THIS PAST SUMMER MY FAMILY ATTENDED a Christian family conference hosted by the radio ministry of a well-known American pastor. Over the years I have enjoyed listening to him preach countless sermons, both in person and by audiotape. I have profited spiritually from his exposition of the Scriptures.
During one message at the conference, he illustrated from his life. That was no surprise, for it was fairly common for him to insert personal anecdotes into his sermons. Frequently these stories were of the rubber-meets-the-road variety of family-life events. This, however, was different. A hush came over the audience as he told his story.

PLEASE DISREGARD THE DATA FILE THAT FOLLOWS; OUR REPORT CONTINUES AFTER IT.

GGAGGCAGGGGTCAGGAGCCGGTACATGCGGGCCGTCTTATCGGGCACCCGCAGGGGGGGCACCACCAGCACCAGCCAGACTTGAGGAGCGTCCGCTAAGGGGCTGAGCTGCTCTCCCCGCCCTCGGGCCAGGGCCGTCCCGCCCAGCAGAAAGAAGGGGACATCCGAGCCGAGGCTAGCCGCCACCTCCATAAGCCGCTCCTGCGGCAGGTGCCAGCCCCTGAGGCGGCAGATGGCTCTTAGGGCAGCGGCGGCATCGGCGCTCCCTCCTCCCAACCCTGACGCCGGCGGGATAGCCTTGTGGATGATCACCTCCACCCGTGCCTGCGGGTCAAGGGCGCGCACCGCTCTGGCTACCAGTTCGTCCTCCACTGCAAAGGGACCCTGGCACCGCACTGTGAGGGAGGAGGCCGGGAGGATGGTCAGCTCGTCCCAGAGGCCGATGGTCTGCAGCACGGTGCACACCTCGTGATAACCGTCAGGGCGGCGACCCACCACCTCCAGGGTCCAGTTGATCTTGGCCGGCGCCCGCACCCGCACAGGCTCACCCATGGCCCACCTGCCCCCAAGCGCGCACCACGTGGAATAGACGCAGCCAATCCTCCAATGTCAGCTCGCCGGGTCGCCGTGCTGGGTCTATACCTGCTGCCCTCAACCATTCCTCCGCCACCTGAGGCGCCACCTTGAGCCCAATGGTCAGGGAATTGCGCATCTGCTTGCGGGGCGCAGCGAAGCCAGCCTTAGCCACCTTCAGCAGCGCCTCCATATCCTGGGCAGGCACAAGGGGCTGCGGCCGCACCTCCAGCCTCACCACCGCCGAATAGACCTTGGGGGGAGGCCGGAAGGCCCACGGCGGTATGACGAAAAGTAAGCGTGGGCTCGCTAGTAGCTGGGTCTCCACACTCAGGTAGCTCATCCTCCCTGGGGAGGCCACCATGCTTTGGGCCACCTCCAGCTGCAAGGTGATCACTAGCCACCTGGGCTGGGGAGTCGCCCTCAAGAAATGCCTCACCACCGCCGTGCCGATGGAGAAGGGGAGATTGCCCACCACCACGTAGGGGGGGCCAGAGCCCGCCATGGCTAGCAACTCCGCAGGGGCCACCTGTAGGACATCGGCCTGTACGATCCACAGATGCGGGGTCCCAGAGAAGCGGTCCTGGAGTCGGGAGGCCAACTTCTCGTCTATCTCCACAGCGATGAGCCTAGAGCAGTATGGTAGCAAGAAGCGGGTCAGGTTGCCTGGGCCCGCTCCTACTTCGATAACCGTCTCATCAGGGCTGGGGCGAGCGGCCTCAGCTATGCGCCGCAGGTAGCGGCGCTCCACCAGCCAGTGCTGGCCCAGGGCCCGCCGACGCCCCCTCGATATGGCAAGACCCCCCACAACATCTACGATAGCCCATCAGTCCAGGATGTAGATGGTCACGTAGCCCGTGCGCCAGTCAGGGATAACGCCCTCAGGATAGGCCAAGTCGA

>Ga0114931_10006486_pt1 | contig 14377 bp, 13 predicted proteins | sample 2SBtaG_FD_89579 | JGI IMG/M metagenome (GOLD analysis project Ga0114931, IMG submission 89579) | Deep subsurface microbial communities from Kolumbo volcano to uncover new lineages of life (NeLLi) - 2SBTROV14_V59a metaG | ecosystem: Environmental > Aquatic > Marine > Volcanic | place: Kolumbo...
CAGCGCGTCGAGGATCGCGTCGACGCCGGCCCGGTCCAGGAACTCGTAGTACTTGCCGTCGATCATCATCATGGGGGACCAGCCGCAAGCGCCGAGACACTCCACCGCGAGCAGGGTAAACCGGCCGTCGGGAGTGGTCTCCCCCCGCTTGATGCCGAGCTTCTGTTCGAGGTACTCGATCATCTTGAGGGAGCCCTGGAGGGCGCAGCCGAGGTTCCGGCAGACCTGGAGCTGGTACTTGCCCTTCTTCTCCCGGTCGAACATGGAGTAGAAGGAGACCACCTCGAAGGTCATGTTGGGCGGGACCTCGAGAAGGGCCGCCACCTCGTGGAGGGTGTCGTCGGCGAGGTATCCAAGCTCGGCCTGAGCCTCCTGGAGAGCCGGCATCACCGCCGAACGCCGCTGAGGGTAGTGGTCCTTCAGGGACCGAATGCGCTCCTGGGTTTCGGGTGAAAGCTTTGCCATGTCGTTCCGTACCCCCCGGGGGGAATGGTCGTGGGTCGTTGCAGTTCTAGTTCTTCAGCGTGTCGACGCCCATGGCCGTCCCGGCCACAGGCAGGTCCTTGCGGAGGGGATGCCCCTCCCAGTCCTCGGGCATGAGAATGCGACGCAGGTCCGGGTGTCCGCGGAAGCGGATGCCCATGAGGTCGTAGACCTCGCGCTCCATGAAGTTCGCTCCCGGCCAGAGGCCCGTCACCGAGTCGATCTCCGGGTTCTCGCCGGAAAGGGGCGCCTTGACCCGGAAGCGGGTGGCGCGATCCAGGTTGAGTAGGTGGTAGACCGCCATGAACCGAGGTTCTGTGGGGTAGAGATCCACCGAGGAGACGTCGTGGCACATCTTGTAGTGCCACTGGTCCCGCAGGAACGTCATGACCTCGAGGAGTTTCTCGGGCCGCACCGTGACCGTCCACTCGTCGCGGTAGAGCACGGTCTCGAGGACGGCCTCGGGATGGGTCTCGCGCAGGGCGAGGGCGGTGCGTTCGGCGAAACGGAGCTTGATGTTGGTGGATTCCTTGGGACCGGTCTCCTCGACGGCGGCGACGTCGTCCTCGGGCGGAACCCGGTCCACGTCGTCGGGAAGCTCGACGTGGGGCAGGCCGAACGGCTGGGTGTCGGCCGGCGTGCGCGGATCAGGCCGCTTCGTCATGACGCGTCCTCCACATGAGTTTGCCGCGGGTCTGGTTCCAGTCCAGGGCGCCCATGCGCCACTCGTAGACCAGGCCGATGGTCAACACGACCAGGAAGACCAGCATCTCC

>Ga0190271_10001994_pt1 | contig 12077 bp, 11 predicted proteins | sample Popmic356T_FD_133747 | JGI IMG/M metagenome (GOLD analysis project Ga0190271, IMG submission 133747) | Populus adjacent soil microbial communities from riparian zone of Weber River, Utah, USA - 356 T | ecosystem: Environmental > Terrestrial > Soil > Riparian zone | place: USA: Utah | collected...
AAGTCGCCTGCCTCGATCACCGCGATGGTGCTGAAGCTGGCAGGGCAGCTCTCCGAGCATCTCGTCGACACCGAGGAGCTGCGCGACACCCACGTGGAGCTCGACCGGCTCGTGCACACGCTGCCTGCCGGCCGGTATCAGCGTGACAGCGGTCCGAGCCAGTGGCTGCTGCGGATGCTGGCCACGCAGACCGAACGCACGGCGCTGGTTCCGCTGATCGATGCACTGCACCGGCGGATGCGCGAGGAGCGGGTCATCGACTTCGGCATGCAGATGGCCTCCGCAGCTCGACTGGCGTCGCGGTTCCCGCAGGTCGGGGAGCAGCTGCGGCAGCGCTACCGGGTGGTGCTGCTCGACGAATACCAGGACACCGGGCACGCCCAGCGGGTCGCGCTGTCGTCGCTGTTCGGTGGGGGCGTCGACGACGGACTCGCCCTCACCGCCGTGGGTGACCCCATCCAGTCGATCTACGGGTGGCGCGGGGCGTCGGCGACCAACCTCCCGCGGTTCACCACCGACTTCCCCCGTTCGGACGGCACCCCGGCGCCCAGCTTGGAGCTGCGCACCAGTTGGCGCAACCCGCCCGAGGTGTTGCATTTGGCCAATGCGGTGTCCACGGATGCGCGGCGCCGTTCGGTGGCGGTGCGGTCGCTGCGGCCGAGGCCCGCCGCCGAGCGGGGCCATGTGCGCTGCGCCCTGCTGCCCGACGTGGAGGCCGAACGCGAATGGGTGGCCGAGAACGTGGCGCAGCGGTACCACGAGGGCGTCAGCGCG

The story was about a soul-wrenching conflict that had affected his entire family. But it wasn't the details of the story that gripped me—in fact, the details were purposely vague because of the intensely personal nature of the pain. The impact came not from what he said, but from what he was unable to say.
His story did not have a conclusion; he and his family ...1